The Curse of the Boyfriend Sweater

So, have you ever heard of the CURSE OF THE BOYFRIEND SWEATER? (You’re supposed to read that like the announcer introducing a B-horror movie, in case you were wondering.)  The superstition is that if you make a sweater for your boyfriend (or girlfriend, I suppose), you’ll be broken up by the time you bind off.   I’m not making this up.  It’s even got it’s own Wikipedia page.

I’m not terribly superstitious, but I don’t doubt that this occurs.  (I know I refused to make a sweater for my husband until we got married, just in case.)   I propose that the “curse” actually happens for one of two reasons.

1. You picked an ugly-ass sweater pattern, or at least a sweater that you want your significant other to wear, but not one that he would ever be caught dead in in a million years.  These miscommunications can lead to hurt feelings, bickering, and general  unpleasantness.  Not good at all.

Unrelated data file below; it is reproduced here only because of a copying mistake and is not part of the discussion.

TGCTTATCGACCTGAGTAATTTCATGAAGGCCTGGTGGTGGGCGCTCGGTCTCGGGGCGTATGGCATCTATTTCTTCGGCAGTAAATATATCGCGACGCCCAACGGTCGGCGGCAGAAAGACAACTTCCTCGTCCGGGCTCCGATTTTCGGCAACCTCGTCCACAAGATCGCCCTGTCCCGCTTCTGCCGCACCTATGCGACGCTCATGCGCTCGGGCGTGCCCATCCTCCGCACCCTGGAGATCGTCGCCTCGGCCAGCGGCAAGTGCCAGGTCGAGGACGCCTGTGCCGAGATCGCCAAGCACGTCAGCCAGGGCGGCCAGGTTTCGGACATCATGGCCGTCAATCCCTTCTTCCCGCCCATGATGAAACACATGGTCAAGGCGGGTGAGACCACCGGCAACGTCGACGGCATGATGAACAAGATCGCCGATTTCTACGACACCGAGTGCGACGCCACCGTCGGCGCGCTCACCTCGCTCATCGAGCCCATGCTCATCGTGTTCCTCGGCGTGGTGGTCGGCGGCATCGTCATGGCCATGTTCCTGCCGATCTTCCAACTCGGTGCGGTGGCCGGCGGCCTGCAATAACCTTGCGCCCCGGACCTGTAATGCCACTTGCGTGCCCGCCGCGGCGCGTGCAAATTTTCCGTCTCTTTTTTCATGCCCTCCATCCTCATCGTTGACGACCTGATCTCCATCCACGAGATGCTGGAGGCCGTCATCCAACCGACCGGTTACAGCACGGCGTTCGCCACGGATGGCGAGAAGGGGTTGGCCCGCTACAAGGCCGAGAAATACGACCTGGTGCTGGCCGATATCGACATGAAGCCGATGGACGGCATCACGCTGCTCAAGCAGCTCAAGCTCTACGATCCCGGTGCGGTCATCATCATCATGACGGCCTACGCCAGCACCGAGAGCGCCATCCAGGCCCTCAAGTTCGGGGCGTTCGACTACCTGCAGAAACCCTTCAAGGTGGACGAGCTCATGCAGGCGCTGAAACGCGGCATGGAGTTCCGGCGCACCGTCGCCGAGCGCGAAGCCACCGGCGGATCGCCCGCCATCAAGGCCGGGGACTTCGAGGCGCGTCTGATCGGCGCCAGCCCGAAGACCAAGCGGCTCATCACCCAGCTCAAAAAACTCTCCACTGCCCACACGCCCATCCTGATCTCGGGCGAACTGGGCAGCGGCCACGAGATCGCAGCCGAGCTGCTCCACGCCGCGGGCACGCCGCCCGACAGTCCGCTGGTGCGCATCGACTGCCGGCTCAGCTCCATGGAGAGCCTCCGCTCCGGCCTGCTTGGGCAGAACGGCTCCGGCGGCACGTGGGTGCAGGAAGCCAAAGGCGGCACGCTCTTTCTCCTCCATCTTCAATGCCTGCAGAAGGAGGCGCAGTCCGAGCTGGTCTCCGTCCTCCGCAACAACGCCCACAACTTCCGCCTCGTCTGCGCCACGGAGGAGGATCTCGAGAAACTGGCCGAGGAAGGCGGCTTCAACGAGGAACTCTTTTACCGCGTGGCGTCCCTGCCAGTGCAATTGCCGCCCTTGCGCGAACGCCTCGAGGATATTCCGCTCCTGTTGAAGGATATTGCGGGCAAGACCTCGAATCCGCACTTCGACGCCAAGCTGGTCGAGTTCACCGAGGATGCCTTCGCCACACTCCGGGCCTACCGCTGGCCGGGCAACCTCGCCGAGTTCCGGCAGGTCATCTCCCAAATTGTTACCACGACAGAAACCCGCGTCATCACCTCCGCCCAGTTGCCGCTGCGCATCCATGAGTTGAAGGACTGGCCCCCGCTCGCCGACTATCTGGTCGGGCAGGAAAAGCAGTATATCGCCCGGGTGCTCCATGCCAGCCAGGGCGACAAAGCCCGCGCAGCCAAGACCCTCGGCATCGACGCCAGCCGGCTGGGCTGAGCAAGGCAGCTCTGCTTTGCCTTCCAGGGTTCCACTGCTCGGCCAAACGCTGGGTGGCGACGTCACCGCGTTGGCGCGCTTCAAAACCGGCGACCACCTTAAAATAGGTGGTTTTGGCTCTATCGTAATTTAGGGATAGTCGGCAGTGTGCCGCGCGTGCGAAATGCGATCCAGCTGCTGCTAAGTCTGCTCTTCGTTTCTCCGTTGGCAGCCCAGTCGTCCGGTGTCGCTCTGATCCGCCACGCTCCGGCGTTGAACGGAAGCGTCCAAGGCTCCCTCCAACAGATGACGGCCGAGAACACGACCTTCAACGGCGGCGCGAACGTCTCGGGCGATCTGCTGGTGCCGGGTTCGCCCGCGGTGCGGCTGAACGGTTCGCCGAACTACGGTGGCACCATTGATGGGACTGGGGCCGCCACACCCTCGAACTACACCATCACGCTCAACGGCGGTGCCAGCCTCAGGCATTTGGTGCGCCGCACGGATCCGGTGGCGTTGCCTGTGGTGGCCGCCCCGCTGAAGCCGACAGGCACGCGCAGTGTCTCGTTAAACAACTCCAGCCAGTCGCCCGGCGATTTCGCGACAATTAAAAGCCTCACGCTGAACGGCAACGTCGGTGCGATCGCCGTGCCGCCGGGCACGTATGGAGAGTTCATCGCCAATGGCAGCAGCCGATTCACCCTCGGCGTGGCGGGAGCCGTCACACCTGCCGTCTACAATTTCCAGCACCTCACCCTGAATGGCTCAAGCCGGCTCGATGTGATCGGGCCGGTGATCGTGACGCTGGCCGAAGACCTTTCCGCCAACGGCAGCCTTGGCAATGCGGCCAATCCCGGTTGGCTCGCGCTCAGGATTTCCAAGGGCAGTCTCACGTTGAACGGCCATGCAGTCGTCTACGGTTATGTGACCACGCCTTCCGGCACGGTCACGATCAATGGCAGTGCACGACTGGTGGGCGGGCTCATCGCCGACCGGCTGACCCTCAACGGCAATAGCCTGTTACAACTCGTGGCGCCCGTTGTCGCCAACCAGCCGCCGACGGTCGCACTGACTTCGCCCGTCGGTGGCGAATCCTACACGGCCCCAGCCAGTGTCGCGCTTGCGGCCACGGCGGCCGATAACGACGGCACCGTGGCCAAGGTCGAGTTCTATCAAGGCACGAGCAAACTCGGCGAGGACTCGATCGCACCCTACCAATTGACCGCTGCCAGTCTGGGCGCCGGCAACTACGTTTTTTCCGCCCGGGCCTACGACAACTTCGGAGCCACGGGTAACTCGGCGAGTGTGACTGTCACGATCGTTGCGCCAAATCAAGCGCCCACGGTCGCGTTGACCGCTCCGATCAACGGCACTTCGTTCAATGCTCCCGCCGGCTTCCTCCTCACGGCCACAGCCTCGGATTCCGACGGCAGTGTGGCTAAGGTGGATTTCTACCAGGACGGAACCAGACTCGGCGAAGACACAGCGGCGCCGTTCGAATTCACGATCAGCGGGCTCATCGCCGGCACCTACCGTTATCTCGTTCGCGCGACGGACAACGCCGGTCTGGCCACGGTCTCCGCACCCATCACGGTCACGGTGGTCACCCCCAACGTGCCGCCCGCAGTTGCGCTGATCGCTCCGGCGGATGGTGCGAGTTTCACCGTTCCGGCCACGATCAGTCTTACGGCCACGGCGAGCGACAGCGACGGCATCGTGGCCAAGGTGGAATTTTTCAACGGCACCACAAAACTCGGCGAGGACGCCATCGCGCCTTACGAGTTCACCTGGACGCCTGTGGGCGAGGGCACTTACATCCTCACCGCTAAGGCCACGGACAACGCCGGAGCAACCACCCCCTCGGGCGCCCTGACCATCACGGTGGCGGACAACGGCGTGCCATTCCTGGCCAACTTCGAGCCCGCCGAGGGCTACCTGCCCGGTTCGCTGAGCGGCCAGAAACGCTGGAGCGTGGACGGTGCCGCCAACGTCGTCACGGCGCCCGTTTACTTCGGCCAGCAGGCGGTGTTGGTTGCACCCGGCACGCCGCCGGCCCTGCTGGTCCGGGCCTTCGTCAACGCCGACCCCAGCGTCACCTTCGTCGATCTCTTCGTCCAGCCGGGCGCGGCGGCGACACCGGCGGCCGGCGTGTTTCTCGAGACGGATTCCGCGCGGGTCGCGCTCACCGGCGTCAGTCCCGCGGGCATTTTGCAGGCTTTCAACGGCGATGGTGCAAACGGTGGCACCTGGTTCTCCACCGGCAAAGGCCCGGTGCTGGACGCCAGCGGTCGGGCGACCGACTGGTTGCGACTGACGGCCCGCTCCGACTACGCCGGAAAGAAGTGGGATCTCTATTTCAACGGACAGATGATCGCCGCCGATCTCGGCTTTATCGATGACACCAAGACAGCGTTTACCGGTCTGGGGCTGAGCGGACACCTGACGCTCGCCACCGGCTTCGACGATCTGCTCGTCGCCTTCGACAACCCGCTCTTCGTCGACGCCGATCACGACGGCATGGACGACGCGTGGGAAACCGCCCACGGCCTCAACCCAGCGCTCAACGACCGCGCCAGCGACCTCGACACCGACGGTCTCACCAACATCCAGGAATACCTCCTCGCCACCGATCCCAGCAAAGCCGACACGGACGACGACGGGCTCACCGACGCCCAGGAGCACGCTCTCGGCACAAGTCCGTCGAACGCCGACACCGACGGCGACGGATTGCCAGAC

2.  Most sweaters take a loooong time to knit, unless you’re really on a mission a typical knitter won’t complete a sweater in less than several months.   Your typical dating relationship (that doesn’t go on to marriage and all that jazz) may not last quite that long. (Of course, I’m generalizing, but you get my point.)

So, I’m not sure that I buy into the whole superstition thing, but I certainly can see how there might be a correlation between sweater-making and relationship-ending.  So what’s a girl to do if she wants to dress up her guy in cozy knitwear?  How about a nice scarf?  A cozy hat?  Maybe a cool pair of gloves?

Unless, of course, you want your relationship to end but you don’t like confrontation.  In that case, knit away!  Might I recommend this classy number modeled by Mr. Cosby?